He came up to me only a few minutes after we arrived and asked for a snack, and I handed him his bag of cookies. He looked at it for a moment, then started to dig around in the bag of food I had for Jed and myself to find something different. When I told him the cookies were all I had for him to eat, he just got up and went back to the play area.

I assumed he was more interested in playing than in food.

Until about ten minutes later.

I’d noticed a…conflict…in the sandbox, so I’d moseyed over to see if it was under control or if I needed to intervene. (I don’t intervene unless violence is about to ensue. Kids need to learn to sort out their own problems whenever possible.)

I knew Zac was at the big fake train our park has, and glanced over to make sure he was still okay while keeping a closer eye on Jed.

Suddenly, I heard Zac screaming and crying.

I turned towards him, and he was running towards me with a look of total pain on his face.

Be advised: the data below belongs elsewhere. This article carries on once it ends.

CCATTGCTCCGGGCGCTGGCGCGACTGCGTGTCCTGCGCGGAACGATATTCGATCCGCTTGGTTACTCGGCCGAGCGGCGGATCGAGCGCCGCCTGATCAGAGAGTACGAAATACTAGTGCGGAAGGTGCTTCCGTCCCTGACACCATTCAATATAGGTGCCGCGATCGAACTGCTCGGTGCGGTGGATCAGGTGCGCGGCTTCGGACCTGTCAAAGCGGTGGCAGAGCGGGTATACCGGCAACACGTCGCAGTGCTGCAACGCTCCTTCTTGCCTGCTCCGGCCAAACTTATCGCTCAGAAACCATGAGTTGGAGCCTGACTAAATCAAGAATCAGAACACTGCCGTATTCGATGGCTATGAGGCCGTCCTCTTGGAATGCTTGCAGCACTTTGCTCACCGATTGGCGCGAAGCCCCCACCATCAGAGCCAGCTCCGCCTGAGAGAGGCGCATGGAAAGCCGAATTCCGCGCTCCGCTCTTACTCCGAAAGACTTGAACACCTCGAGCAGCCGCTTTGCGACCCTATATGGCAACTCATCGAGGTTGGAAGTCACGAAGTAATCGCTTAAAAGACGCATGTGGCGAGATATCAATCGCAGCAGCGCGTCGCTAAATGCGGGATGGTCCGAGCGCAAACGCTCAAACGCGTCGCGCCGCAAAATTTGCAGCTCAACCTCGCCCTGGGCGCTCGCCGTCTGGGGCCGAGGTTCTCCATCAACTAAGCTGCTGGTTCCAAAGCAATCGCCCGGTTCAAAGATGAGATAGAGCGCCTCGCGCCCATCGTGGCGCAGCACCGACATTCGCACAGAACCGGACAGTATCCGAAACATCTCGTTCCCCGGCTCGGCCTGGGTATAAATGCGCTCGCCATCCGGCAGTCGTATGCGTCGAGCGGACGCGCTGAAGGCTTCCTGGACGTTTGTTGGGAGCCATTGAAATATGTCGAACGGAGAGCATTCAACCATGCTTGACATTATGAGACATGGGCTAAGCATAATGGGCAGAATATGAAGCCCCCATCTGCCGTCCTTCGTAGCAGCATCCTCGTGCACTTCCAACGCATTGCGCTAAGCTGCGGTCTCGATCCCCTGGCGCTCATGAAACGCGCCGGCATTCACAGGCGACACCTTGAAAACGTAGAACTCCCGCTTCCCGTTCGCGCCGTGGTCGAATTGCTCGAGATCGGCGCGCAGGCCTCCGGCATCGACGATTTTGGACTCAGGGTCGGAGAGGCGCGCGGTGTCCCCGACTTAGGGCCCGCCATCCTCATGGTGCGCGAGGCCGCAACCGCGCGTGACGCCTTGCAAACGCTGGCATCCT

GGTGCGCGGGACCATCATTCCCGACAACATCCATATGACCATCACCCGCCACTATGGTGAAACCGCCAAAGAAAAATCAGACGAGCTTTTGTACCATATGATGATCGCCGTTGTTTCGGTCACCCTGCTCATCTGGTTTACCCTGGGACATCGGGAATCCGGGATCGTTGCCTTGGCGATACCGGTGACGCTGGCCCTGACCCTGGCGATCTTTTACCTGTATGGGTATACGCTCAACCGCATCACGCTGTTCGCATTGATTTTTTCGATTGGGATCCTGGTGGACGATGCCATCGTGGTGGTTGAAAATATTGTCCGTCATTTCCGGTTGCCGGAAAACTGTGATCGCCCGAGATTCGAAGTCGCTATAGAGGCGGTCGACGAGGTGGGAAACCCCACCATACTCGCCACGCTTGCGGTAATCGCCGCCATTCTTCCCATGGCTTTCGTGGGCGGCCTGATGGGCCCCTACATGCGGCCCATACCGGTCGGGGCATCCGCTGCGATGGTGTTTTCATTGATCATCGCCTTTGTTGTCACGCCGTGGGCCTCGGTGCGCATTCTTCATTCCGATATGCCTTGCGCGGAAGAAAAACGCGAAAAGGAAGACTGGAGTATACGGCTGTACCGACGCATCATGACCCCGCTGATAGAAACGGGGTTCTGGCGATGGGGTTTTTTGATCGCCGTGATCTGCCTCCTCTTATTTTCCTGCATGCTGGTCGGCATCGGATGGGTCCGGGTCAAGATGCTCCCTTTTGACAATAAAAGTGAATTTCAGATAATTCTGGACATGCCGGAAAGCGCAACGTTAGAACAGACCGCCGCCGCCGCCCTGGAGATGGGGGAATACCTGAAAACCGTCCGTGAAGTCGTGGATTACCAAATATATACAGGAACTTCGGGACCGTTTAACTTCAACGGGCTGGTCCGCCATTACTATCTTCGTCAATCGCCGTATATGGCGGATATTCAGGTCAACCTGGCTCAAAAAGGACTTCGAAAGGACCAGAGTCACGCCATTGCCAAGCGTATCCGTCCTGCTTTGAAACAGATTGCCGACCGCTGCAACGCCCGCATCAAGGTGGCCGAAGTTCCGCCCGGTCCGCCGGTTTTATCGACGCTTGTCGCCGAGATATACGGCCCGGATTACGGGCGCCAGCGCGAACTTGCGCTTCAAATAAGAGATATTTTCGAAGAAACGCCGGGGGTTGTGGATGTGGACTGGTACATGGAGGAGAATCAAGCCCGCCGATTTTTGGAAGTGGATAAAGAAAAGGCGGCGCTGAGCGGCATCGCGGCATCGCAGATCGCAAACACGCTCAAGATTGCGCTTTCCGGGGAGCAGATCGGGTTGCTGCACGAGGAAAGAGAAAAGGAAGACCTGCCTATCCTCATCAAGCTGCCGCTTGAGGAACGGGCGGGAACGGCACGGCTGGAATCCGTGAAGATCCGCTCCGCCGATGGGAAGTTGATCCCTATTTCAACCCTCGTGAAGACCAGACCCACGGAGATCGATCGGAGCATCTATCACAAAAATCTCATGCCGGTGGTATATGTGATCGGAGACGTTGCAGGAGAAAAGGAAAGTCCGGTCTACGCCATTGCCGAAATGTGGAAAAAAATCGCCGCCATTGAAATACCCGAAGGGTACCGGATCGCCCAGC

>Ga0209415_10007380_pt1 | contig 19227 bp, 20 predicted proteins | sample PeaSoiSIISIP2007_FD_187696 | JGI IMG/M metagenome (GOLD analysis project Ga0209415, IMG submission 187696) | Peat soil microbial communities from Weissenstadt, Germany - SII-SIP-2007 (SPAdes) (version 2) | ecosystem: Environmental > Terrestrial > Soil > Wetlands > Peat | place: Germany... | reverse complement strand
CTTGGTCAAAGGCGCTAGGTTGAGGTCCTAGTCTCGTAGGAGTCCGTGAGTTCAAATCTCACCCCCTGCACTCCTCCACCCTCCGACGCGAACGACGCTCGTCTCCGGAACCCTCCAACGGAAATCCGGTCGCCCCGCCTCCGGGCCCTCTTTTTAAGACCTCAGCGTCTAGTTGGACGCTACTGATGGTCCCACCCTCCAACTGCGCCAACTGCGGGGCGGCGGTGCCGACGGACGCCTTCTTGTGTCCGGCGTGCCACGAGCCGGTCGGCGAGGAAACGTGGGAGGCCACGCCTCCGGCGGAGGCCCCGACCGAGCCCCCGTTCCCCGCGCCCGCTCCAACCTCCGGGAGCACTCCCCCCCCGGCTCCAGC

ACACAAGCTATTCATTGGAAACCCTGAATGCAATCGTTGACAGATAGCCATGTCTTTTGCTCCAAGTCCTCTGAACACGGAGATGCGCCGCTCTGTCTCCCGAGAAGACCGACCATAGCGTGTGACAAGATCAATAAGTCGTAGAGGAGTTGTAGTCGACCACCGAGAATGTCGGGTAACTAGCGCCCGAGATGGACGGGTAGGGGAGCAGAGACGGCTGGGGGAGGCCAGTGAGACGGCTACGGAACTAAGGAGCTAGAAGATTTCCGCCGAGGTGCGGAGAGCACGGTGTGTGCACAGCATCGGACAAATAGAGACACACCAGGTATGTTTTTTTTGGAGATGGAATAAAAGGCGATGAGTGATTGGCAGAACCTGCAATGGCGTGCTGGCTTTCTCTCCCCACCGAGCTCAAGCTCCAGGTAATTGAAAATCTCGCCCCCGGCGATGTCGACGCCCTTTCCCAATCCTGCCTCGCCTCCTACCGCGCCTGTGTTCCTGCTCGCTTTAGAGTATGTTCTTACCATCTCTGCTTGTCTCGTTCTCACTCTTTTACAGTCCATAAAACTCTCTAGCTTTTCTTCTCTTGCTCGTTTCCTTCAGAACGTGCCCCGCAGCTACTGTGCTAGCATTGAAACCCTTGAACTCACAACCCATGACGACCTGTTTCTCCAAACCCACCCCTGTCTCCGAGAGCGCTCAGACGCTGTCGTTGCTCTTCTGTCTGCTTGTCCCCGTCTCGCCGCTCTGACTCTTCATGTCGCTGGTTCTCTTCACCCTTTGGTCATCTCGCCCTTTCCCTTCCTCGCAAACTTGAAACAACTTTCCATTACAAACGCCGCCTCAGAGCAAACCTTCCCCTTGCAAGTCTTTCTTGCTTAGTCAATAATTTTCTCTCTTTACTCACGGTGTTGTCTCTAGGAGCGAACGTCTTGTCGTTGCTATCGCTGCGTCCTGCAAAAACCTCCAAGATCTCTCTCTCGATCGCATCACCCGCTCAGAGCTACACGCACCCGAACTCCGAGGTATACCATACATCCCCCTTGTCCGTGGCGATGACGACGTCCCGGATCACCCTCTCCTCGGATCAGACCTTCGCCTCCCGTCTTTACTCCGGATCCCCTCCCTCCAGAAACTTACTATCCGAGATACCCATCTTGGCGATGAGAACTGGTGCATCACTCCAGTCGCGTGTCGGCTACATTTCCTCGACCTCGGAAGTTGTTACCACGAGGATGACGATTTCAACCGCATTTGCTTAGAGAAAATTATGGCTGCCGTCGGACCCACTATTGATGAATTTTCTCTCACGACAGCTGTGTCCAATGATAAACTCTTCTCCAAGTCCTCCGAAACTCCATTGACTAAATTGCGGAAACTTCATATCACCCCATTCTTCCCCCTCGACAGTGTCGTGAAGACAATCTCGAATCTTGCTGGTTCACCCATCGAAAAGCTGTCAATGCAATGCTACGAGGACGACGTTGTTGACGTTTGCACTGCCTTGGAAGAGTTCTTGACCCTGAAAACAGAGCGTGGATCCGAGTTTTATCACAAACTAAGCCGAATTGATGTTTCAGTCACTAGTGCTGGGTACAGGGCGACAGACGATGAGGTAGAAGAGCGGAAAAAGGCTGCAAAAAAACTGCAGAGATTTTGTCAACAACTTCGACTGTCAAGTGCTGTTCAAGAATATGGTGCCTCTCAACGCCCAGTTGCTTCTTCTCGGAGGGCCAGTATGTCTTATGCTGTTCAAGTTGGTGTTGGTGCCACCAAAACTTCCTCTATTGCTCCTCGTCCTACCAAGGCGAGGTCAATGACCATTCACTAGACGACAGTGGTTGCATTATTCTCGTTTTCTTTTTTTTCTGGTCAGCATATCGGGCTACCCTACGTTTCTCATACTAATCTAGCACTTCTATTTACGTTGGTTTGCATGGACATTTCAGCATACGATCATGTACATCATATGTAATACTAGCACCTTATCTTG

That might have been more concerning, except he’s taken to putting that look on his face every time he gets the slightest bump or imaginary boo-boo lately; consequently, I didn’t race over in a panic. I just called out “Did you get a boo-boo?”

He didn’t quite make it to me before he stopped and projectile vomited all over the ground. 

He heaved three times before that vomit was finished. 

We went to the bathrooms to wash his face off, and he said he felt better. As soon as we cleared the bathroom door back to the park, he took off running and grinning for the slides.

Well.

That’s not good.

But he seemed fine.

In the last year or so, his FPIES reactions have been much more mild than they were when he was an infant. Sure, they’re no walk in the park, but we don’t typically deal with profuse vomiting to bile, lethargy, or dehydration any more. The last year or so, his worst reactions are typically one good puke and then the more chronic symptoms of bad diapers, comfort nursing, sleep disturbances and crankiness.

So I made the decision to stay at the park. The worst was over, right?

I did notice Zac still wasn’t quite as enthusiastically playing as he normally does, but figured the vomiting sort of drained him a bit.

Twenty minutes later, as I sat on the picnic blanket keeping an eye on the boys, I once again heard that scream and cry and saw Zac running towards me. 

This time I ran for him.

I got to him just as he unleashed a BIGGER, much more violent vomit.